AD: As I just mentioned, by using the teams and by having team phone calls, we find that a lot of people join these calls to see how other people are working on these platforms. Another thing that we do are newsletters. We can highlight big wins from using the platforms, so if we have an exceptionally large win, we’ll highlight that win. I also try to get a quote from the rep saying, you know, hey, this win was because I sent out this email or because of this program, I was able to do this. This is something that I hadn’t been able to do in the past. By highlighting wins and by highlighting good performance or things that are coming up, we’re able to send out that newsletter in a positive way.
I try to send out newsletters as often as possible, even though it’s hard on myself to send out a newsletter weekly, but I try to send them out as frequently as possible so that we can highlight those great win and highlight all these great programs that our company lets us buy into so that we can get the team motivated.
SS: Now on the topic of buy-in, leadership buy-in is I think often a critical factor and driving adoption from the top down. What are some of your best practices for gaining leadership buy-in?
AD: Obviously the motivation here is to make money. Anytime you can go to leadership and say, hey, you know, I can see a return on investment on this one as x amount of dollars. I’m lucky that I work for a company right now who is very adaptable. Our sales enablement program at the company right now is brand new, so they are very interested in anything that I’m going to roll out that’s going to help enable the team to make more money and to make life easier for our sales team. We have a very busy sales team right now with high quotas and anything that we can do to help enable our team to make life easier our team is very into right now.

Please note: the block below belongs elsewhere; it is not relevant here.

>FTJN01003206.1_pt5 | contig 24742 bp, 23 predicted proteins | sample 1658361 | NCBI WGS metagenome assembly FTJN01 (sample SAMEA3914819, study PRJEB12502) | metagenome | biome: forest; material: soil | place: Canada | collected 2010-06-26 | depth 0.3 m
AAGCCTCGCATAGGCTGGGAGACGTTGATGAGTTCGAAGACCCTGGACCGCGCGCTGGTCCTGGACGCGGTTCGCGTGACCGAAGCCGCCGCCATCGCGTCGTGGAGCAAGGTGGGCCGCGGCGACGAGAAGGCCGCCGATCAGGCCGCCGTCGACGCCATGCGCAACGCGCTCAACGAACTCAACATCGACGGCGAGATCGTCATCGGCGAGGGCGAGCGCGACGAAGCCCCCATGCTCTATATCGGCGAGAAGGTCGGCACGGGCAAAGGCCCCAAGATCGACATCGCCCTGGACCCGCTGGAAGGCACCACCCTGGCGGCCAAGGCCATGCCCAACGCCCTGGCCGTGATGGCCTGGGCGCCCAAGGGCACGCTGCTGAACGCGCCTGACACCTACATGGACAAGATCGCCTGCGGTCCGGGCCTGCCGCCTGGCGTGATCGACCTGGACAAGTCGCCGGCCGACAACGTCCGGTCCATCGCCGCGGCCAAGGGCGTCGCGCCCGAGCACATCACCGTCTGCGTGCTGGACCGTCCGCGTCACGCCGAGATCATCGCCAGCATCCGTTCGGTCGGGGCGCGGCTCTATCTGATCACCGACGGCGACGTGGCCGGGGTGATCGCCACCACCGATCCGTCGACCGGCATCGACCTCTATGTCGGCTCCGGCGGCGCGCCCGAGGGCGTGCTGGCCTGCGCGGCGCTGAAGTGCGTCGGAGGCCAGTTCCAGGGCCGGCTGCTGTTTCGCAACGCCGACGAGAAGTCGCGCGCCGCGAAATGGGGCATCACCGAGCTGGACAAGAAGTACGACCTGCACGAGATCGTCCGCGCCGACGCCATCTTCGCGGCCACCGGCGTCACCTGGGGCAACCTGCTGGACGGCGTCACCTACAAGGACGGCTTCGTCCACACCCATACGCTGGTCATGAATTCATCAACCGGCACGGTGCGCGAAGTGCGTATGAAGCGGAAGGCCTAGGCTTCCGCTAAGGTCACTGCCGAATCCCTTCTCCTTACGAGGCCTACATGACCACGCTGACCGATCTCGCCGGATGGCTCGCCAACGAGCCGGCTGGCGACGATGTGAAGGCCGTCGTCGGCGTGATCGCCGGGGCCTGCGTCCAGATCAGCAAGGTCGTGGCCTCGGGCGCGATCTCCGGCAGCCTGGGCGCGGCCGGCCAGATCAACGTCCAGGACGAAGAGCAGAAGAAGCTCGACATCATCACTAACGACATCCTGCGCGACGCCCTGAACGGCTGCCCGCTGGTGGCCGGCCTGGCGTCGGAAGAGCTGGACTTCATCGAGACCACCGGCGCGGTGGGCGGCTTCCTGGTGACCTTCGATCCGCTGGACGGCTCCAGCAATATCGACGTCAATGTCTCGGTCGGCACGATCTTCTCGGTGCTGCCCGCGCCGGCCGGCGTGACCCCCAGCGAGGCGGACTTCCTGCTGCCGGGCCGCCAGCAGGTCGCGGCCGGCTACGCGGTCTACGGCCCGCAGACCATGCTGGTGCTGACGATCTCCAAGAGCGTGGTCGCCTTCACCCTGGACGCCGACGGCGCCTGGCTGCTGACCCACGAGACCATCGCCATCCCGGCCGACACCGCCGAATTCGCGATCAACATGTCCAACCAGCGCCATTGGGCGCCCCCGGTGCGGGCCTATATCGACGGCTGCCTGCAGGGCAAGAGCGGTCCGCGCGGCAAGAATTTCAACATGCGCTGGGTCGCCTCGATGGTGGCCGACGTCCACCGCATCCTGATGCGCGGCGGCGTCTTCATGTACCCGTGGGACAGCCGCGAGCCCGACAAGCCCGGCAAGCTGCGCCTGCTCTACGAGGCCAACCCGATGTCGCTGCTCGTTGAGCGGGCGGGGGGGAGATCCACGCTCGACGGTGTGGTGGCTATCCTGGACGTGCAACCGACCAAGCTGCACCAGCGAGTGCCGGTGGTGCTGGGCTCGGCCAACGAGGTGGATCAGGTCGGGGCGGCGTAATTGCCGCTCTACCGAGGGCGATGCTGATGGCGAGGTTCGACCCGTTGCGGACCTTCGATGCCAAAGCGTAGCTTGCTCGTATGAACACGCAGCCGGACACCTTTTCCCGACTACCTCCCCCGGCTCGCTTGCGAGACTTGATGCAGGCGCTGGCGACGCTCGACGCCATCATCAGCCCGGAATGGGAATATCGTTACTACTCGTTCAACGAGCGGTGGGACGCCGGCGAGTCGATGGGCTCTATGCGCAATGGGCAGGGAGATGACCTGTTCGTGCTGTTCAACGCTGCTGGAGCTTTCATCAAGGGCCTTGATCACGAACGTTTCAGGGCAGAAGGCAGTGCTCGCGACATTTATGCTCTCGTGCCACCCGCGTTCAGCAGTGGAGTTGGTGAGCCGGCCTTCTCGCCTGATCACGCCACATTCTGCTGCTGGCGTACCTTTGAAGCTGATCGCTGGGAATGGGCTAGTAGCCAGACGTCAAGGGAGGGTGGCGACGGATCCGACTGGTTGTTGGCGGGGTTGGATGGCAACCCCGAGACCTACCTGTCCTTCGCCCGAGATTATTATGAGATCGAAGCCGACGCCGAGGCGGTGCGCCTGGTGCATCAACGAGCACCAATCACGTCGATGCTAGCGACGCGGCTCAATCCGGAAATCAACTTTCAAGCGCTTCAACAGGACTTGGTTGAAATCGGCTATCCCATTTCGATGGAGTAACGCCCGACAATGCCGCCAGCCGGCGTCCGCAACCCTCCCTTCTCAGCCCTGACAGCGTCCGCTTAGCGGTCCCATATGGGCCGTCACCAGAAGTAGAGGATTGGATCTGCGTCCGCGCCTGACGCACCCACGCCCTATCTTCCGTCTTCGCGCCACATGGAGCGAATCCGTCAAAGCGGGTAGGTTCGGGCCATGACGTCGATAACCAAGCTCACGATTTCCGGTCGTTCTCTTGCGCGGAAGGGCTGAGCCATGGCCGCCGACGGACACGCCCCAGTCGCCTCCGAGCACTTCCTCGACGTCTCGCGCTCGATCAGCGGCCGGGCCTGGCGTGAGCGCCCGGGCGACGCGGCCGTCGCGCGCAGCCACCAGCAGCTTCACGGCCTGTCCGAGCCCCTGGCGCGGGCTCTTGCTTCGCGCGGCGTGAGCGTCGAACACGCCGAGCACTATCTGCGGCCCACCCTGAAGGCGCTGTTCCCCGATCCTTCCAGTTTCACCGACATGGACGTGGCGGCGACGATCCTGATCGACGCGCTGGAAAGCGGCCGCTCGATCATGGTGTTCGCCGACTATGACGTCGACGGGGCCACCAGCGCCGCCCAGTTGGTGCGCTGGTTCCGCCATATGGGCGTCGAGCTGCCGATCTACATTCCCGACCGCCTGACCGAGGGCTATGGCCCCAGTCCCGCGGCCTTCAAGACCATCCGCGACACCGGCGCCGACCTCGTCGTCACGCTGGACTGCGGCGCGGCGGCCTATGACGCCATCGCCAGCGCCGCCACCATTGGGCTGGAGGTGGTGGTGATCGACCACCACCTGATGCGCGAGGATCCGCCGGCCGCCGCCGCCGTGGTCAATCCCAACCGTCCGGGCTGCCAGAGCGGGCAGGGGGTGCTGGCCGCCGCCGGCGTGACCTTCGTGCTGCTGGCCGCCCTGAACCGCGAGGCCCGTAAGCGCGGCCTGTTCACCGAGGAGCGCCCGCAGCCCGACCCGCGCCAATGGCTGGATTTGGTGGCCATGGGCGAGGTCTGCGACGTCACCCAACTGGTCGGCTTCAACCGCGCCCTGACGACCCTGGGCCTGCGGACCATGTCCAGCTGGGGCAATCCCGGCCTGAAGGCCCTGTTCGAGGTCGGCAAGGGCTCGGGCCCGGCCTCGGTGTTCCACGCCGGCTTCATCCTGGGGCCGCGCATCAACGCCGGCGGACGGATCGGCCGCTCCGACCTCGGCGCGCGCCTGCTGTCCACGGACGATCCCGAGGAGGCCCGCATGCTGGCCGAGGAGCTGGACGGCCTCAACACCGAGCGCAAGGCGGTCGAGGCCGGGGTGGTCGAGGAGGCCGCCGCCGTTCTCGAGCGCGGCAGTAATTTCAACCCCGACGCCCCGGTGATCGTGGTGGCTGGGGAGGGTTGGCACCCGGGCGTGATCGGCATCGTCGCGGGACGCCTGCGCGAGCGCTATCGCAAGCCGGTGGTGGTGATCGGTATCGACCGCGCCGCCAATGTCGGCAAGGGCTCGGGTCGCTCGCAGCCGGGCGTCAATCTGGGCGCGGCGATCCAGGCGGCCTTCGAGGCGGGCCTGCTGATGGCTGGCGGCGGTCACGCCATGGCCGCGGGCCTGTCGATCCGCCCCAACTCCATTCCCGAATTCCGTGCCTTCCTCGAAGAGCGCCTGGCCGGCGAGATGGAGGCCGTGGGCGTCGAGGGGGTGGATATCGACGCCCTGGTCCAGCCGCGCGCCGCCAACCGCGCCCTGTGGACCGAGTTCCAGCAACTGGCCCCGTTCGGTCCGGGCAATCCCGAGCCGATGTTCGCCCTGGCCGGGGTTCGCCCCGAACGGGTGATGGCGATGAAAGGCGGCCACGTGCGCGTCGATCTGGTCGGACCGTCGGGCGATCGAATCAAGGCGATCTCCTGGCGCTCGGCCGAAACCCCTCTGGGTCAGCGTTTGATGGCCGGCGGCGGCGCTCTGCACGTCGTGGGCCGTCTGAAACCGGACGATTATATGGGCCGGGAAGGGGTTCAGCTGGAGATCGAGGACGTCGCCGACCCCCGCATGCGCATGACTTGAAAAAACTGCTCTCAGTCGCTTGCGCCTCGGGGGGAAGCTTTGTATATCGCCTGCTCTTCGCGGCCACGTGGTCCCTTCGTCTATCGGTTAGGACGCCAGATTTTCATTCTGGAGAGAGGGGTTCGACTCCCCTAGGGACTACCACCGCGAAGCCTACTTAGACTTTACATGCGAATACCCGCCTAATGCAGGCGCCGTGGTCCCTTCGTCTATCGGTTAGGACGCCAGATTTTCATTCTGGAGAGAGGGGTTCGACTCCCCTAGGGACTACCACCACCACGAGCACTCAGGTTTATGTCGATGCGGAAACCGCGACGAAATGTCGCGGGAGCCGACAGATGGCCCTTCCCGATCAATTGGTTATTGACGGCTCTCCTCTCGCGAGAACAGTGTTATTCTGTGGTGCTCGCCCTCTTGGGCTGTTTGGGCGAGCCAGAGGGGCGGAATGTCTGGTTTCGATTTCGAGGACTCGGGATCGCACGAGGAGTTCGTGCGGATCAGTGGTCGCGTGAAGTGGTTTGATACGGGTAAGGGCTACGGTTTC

I’m lucky and fortunate that I work for a company that’s into it. For other people who have trouble with getting buy-in, something to do is to go to that leadership team and to say there’s only 12% return on emails is average and with some of these sales enablement programs right now you can see returns on your investment so much higher. It’s so important to stress that these programs are there to help and not to hinder and obviously what you’re doing right now is working, but with the help of sales enablement and the help of sales enablement teams and training and all the initiatives that we can roll out, it’s only going to improve the investment. I’m all for bringing in new products all the time.
SS: I love that. Now, to close, what advice do you have for practitioners that maybe want to try new strategies when promoting their programs rather than just the conventional way that may have been used in the past?
AD: Make it fun. I’m all about making things fun. My teams always know me as the person that doesn’t take things too seriously because I’m always on calls trying to make things fun. You can’t take a sales enablement program, especially some of the ones that are more complex and have serious training calls constantly. You’re not going to have a sales team that’s going to be involved if you’re always serious and this is how it’s going to be and you’ve got to do this this way and this this way and this way and that. That’s why I bring in contest work. Right now I’m running a contest with a $500 cash prize for whoever has the most emails returned to them because I want it to be fun for them. I want them to realize that if they see someone win $500 just by winning a contest and see that they get 600 emails sent out in a week, they’re going to go, I can do that too. If they won $500, imagine how much money I can make by actually getting out 600 emails and having that many clients return things.
I always try to make things fun, keep things light, explain that we’re here to help them, we’re not here to make their lives more difficult. We’re here to actually make their lives easier. By having a sales enablement team and having a team that’s there to train them on things and make them feel more confident in what they’re doing is the best practice out there.
SS: I think that’s fantastic advice. Amy, thank you so much for joining us today. I really appreciate it.
AD: Thank you.
SS: To our audience, thanks for listening. For more insights, tips, and expertise from sales enablement leaders, visit salesenablement.pro. If there is something you’d like to share or a topic you’d like to learn more about, please let us know we’d love to hear from you.